Office: CPR 368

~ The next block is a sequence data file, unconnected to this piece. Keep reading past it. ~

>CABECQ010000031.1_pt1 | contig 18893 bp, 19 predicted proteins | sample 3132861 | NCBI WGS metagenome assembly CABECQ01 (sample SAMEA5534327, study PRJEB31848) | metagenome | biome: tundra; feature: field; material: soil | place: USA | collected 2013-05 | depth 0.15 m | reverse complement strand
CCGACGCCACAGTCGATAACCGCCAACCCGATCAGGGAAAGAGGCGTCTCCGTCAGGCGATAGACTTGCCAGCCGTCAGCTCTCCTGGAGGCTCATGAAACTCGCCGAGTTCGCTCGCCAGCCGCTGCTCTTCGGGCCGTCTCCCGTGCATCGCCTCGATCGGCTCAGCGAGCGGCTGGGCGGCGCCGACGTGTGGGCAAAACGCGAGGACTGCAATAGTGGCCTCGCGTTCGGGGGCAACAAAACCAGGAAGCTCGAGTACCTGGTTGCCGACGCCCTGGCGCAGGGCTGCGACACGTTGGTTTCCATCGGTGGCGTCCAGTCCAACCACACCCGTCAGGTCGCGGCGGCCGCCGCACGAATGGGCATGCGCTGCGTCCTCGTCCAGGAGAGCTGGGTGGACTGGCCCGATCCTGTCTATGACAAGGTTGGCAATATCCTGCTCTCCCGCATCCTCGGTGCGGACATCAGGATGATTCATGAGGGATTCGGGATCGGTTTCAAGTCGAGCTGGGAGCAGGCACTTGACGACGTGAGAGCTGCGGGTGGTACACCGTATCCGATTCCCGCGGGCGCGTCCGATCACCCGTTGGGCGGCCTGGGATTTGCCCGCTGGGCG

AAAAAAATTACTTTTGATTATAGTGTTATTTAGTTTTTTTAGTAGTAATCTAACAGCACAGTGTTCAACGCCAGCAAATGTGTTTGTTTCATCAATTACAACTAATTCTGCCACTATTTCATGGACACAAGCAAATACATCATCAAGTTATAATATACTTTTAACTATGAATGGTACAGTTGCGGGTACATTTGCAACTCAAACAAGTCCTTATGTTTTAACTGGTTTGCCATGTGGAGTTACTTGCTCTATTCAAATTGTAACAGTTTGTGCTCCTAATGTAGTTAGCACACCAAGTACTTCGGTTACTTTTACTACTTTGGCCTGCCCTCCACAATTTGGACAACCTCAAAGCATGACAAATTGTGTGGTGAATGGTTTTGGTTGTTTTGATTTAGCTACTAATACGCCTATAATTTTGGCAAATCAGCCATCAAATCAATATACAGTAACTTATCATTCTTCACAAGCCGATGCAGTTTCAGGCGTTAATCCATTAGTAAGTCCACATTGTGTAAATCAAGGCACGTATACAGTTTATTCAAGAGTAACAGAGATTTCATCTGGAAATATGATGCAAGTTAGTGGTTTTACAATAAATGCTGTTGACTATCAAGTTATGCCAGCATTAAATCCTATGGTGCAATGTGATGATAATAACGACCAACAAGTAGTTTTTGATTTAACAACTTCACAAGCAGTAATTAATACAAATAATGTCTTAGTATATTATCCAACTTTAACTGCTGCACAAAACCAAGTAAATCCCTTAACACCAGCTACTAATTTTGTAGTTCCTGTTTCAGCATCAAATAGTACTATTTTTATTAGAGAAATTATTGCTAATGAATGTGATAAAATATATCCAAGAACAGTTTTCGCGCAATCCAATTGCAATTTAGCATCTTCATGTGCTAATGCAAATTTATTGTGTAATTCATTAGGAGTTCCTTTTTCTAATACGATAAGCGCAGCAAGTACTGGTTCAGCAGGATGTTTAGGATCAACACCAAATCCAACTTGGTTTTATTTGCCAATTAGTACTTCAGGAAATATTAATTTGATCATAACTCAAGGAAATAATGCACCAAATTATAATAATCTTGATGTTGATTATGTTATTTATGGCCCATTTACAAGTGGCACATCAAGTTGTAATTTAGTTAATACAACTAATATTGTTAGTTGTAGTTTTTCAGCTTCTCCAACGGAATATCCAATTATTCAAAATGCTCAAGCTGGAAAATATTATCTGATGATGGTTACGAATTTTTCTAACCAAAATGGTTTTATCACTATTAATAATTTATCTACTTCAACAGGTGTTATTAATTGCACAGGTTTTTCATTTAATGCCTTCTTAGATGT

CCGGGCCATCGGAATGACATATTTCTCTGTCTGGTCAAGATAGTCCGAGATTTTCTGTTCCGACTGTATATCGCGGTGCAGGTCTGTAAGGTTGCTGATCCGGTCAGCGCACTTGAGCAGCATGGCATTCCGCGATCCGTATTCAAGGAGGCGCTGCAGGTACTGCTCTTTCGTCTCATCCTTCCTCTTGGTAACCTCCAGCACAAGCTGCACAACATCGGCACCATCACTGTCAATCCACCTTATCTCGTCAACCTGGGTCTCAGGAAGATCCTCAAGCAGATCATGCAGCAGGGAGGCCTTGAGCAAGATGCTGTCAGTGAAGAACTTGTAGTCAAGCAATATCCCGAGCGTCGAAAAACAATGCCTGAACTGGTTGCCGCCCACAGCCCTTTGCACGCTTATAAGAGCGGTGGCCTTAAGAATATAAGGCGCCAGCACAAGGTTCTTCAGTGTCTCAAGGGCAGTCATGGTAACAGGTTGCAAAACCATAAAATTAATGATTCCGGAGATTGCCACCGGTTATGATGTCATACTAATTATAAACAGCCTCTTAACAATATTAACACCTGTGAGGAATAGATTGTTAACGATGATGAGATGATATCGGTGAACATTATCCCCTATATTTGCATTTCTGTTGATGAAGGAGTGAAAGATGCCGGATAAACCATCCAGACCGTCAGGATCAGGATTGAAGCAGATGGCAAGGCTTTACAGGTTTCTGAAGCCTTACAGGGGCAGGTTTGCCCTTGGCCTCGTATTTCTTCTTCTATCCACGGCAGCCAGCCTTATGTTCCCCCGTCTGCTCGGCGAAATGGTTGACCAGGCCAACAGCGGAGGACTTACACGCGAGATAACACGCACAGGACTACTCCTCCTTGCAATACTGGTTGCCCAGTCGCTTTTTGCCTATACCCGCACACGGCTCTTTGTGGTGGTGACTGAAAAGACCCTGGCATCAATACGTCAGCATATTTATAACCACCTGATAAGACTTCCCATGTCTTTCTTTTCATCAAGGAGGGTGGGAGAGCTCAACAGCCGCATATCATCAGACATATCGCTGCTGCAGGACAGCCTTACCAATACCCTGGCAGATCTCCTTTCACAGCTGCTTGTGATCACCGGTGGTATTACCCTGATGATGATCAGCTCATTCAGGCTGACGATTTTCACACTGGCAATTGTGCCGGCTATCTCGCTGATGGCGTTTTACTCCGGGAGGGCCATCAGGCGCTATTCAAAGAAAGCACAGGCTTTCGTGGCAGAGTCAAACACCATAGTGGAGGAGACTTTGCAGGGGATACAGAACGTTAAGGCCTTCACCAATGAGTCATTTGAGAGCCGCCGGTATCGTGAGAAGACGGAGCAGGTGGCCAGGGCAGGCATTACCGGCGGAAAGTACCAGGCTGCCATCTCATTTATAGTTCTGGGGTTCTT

Andrew Berish is an Associate Professor who holds an M.A. and Ph.D. in Musicology from the University of California, Los Angeles and B.A. in History from Columbia University. Dr. Berish’s current research focuses on the relationship between musical expression and the social experience of space and place. His current book, Lonesome Roads and Streets of Dreams: Place, Mobility, and Race in Jazz of the 1930s and ’40s (University of Chicago Press, 2012), examines the ways swing-era jazz represented the geographic and demographic transformations of American life during the Great Depression and Second World War. He has published articles on 1930s “sweet” jazz and guitarist Django Reinhardt in The Journal of the Society for American Music and Jazz Perspectives. A recent essay on Duke Ellington in the 1930s will appear in The Cambridge Companion to Duke Ellington, edited by Ed Green. He is currently at work on a study of Tin Pan Alley song during the Depression and Second World War. His research interests include topics in jazz and American popular music, theories of space and place, and ideologies of race. He teaches courses on American culture of the 1930s and ’40s, jazz and civil rights, the analysis of popular music, and the role of place and mobility in American historical experience.